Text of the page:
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I will only subjoin, that we must not depend upon our good works for a progressive sanctification, for renewed supplies of grace, and for a continued progress in holiness and comfort unto God's heavenly kingdom. It is a dangerous mistake, which too many seem to fall into, that we are to depend upon Christ alone for justifying righteousness; but trust to our own active endeavours for inherent righteousness, for a victory over our corruptions, and for a conformity of heart and life unto the divine nature

and will. Thence it is, that although they carry on a dreadful struggle with their corruptions, yet these, notwithstanding all their purposes, promises, vows, watchings, fastings, and other mechanical endeavours, will still prevail, and often throw them into great perplexity and confusion. They are sensible that God demands their hearts, and that it is impossible their external reformations should be acceptable, while their hearts are far from him, and led away with divers įusts. With what agony and toil do they therefore worry with their carnal and sensual affections, their impetuous appetites and passions; using various methods of mortification and discipline, to correct the disorders of their nature; and are but still rolling a stone upon the hill, which, as soon as they let go, it is at the bottom again! They are sensible that God requires sincerity in the inward man, in all the duties of religious worship. They therefore groan under the burden of their religious defects, their deadness, formality, and wandering thoughts in their approaches to God; condemn every duty they perform, and resolve upon more watchfulness and care for the future: but, alas ! the difficulty remains; and they are ready to sink under discouraging apprehensions of their hypocrisy. Indeed, when they gain a little ground, their hopes are revived and their endeavours animated; but when deadness and corruption prevail, their distress and fear return and prevail with them, their spirits sink, and they are ready to be quite discouraged. How many poor souls are thus labouring in the very fire, making a toilsome and melancholy drudgery of religion, by their legal attempts and their spirit of bondage !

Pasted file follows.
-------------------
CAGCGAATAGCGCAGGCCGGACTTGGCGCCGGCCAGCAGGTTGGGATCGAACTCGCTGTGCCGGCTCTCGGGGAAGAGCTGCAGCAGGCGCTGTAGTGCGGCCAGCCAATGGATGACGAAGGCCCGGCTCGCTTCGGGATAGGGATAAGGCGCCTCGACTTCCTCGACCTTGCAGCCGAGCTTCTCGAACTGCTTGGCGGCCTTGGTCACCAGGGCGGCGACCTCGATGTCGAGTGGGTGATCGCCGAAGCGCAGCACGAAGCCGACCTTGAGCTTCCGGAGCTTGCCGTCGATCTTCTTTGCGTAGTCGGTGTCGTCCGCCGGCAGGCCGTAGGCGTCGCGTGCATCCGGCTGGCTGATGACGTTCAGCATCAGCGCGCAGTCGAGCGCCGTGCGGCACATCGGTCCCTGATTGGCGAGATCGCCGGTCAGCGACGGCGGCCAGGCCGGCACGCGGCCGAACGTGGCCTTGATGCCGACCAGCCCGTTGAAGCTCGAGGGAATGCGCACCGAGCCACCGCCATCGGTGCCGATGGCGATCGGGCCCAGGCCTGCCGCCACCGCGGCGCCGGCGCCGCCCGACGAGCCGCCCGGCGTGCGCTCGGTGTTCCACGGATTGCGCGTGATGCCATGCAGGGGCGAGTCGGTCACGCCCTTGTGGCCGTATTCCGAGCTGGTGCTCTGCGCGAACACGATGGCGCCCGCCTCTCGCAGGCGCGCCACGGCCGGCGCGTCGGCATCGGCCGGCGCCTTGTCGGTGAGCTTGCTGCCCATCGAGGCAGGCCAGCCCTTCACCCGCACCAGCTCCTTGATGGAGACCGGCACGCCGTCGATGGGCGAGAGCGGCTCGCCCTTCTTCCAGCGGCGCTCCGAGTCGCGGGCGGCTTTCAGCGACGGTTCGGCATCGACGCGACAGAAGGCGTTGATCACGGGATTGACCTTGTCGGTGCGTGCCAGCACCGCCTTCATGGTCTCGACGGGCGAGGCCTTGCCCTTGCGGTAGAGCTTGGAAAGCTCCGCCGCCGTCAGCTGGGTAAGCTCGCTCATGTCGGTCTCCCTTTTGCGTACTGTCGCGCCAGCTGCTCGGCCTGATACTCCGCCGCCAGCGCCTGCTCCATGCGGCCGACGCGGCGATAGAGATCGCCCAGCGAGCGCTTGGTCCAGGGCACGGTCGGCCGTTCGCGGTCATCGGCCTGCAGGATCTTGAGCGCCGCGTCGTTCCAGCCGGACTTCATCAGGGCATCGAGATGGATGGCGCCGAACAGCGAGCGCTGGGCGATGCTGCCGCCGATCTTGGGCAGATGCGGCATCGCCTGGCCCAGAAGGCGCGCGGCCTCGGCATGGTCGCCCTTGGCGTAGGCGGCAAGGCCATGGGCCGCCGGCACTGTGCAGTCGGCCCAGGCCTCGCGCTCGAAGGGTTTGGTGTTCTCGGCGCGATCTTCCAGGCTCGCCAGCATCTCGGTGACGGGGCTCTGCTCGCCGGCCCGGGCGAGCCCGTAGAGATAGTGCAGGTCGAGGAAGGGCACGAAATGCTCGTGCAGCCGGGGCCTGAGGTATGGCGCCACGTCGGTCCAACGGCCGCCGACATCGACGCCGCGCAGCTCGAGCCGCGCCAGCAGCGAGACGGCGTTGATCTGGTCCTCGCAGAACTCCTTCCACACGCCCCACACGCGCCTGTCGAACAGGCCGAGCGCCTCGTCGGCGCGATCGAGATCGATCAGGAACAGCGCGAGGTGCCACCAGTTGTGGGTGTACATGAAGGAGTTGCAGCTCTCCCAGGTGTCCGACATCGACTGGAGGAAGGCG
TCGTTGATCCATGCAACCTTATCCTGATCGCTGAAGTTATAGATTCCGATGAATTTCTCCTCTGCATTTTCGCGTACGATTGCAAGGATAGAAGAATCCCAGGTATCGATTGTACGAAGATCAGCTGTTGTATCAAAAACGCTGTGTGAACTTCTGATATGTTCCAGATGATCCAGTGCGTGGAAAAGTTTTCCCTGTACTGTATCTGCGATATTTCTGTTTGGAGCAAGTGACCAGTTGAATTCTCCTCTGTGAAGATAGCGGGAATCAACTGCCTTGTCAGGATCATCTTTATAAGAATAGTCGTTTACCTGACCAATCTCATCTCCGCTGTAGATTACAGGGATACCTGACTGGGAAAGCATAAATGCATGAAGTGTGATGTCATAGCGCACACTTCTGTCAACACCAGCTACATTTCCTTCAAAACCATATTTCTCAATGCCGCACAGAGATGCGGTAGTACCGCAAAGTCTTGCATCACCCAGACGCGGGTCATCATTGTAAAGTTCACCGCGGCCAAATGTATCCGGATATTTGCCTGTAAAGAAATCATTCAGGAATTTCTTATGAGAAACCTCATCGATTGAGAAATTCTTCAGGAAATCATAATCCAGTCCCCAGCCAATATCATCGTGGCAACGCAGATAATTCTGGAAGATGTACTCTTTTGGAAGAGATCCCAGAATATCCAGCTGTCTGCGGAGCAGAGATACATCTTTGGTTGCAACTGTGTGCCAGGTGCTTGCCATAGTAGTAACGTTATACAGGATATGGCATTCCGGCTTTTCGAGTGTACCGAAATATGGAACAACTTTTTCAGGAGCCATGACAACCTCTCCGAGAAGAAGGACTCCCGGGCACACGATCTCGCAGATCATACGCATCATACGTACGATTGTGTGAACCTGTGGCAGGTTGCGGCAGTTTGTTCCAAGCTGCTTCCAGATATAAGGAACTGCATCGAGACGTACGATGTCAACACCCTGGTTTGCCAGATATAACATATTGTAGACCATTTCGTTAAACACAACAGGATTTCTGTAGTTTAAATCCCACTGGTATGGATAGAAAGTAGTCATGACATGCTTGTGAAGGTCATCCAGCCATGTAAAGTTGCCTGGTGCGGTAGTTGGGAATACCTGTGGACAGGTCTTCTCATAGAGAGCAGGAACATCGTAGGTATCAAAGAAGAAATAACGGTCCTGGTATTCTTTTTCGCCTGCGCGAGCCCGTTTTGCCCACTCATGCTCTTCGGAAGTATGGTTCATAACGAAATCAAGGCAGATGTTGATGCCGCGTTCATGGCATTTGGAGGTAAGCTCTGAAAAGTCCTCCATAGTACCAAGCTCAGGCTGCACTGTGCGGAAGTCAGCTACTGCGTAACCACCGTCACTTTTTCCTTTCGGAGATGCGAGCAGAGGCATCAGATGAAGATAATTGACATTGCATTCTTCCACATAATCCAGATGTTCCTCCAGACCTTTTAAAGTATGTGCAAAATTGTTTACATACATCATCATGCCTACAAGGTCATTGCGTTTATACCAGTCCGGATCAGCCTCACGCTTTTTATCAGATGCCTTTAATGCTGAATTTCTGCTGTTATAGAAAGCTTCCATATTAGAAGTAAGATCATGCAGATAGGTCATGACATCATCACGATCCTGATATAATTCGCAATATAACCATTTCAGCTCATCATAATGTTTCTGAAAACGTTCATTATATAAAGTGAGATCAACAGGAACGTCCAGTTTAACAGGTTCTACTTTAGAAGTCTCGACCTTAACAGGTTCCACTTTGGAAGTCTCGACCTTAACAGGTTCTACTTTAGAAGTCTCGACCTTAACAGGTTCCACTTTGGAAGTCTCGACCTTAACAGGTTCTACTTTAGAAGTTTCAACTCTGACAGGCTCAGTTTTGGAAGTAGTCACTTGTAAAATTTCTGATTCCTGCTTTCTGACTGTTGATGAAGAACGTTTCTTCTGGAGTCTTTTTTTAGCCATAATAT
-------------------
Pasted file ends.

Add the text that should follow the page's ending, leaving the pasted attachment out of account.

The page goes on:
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How far these characters are applicable to yourself, Sir, you can best tell. But this I know by experience, that so far as this legal disposition prevails in us, it will not only darken our way, but check our progress in grace and holiness. If you would make any proficiency in your spiritual course, you ought to remember that the divine life must be carried on in your soul in the same manner, and by the same means, that it was begun there.